The Federal Trade Commission approved an approximately $5 billion settlement with Facebook over the company's 2018 Cambridge Analytica scandal, a person familiar with the matter told The Wall Street Journal. Several other news outlets separately reported the approval.
The fine represents the largest ever imposed by the FTC against a tech company. Previously, the agency's largest fine against a tech company came in 2012 when Google agreed to pay a $22.5 million penalty due to its privacy practices. The fine would represent approximately 9% of Facebook's 2018 revenue.
The settlement drew criticism from a number of senators and Congress members, including Democratic Sen. Mark Warner.
"Given Facebook's repeated privacy violations, it is clear that fundamental structural reforms are required," Warner said in a statement on Friday. "With the FTC either unable or unwilling to put in place reasonable guardrails to ensure that user privacy and data are protected, it's time for Congress to act."
Republican Congressman David Cicilline called the settlement "a slap on the wrist."
"This fine is a fraction of Facebook's annual revenue," he said in a statement on Friday. "It won't make them think twice about their responsibility to protect user data."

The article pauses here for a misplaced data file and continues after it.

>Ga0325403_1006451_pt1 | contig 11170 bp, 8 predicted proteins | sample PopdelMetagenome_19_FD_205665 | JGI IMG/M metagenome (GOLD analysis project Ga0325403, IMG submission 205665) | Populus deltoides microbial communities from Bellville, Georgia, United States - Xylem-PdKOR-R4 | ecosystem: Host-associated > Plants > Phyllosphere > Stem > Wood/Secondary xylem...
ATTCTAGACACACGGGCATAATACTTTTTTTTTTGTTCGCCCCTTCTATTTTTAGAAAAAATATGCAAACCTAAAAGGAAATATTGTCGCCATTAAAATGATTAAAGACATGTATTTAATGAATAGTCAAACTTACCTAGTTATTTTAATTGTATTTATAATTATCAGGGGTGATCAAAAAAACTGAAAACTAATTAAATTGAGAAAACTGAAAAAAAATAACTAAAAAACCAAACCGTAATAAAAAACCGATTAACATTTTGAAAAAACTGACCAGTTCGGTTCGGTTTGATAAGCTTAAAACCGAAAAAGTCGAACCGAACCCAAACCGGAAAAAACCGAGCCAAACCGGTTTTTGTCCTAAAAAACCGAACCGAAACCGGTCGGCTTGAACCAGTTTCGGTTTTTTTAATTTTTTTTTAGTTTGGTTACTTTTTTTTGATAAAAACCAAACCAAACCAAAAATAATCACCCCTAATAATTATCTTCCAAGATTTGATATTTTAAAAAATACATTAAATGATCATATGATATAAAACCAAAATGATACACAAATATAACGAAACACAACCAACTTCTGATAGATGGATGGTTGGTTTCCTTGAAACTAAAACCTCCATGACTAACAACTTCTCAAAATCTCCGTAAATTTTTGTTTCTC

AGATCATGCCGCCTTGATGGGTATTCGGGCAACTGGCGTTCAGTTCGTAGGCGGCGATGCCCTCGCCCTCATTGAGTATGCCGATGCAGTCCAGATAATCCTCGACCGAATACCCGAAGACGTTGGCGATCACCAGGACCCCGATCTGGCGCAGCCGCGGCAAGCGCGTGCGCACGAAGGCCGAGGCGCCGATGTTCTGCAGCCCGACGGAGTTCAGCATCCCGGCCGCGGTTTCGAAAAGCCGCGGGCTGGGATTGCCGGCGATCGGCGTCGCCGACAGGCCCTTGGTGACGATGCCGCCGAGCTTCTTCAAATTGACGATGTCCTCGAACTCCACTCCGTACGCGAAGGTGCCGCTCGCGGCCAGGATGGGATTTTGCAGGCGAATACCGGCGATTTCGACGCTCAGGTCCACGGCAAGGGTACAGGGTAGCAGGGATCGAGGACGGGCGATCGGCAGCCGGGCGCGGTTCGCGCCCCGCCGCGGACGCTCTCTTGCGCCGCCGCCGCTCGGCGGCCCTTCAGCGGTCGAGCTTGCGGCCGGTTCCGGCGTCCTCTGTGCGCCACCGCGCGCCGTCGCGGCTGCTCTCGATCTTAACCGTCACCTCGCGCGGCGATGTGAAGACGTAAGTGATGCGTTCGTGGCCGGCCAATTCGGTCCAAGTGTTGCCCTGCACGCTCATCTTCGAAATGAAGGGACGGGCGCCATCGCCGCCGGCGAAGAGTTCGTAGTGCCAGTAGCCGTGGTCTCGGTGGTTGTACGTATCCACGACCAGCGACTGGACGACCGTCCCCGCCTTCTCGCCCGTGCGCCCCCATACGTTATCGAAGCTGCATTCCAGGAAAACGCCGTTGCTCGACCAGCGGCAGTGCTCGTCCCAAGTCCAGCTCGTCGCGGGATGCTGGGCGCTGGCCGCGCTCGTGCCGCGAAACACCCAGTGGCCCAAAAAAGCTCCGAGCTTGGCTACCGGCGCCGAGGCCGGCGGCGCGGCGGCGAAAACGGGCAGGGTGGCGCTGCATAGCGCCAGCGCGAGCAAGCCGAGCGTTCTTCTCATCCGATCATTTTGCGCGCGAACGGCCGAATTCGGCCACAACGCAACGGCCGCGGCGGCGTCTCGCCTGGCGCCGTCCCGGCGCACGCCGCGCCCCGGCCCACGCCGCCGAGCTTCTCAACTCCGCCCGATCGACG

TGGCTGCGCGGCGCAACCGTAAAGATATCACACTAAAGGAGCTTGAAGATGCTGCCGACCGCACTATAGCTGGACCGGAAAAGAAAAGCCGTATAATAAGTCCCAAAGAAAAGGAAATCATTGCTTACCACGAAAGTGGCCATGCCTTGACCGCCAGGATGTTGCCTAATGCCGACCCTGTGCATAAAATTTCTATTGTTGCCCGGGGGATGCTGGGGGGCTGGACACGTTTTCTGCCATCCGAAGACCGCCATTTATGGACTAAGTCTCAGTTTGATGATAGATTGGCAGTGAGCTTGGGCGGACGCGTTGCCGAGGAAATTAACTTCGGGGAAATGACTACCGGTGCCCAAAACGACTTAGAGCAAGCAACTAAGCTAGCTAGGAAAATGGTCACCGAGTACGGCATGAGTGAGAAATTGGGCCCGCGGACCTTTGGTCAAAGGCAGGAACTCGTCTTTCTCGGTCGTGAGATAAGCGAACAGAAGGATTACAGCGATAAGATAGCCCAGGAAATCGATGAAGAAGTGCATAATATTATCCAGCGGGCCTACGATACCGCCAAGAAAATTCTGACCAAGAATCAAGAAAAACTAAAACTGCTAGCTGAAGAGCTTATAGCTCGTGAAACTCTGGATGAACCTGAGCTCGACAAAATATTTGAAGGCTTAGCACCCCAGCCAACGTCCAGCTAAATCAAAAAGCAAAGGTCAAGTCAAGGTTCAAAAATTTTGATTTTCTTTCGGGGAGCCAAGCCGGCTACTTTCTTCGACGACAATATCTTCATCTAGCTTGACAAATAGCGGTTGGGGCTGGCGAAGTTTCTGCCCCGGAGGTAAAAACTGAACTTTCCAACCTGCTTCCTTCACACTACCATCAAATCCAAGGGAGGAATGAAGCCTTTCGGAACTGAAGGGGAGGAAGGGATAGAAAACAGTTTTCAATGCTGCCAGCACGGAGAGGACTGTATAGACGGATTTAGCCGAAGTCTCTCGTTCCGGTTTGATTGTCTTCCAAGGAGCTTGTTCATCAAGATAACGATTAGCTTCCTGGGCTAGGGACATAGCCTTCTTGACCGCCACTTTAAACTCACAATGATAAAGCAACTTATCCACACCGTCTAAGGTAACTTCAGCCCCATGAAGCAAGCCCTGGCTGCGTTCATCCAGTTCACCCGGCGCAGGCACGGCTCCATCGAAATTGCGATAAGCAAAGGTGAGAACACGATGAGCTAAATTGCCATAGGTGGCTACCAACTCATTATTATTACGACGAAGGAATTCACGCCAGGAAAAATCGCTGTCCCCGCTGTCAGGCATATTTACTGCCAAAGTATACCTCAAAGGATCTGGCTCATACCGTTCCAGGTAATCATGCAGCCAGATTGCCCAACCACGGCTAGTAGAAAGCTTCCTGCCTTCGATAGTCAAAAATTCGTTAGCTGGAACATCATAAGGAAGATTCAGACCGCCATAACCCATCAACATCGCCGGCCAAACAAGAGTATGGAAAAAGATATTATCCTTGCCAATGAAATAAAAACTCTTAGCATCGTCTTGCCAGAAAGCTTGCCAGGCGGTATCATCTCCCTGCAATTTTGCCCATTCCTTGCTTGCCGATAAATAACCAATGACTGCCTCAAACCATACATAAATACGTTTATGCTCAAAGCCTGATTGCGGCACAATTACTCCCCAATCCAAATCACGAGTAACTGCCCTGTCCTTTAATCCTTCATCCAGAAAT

Facebook took a one-time charge of $3 billion in anticipation of the FTC fine in April in the company's first-quarter results.
The FTC approved the settlement by a 3-2 vote along party lines with Republicans in favor and Democrats against, and will now be reviewed Department of Justice, the report said.
The FTC and Facebook declined to comment to CNBC.
The FTC began probing Facebook in March 2018 following reports that political consulting firm Cambridge Analytica had accessed the data of 87 million Facebook users. The agency was concerned that Facebook had violated the terms of a 2011 agreement, which required Facebook to give users very clear notifications when their data was being shared with third parties.
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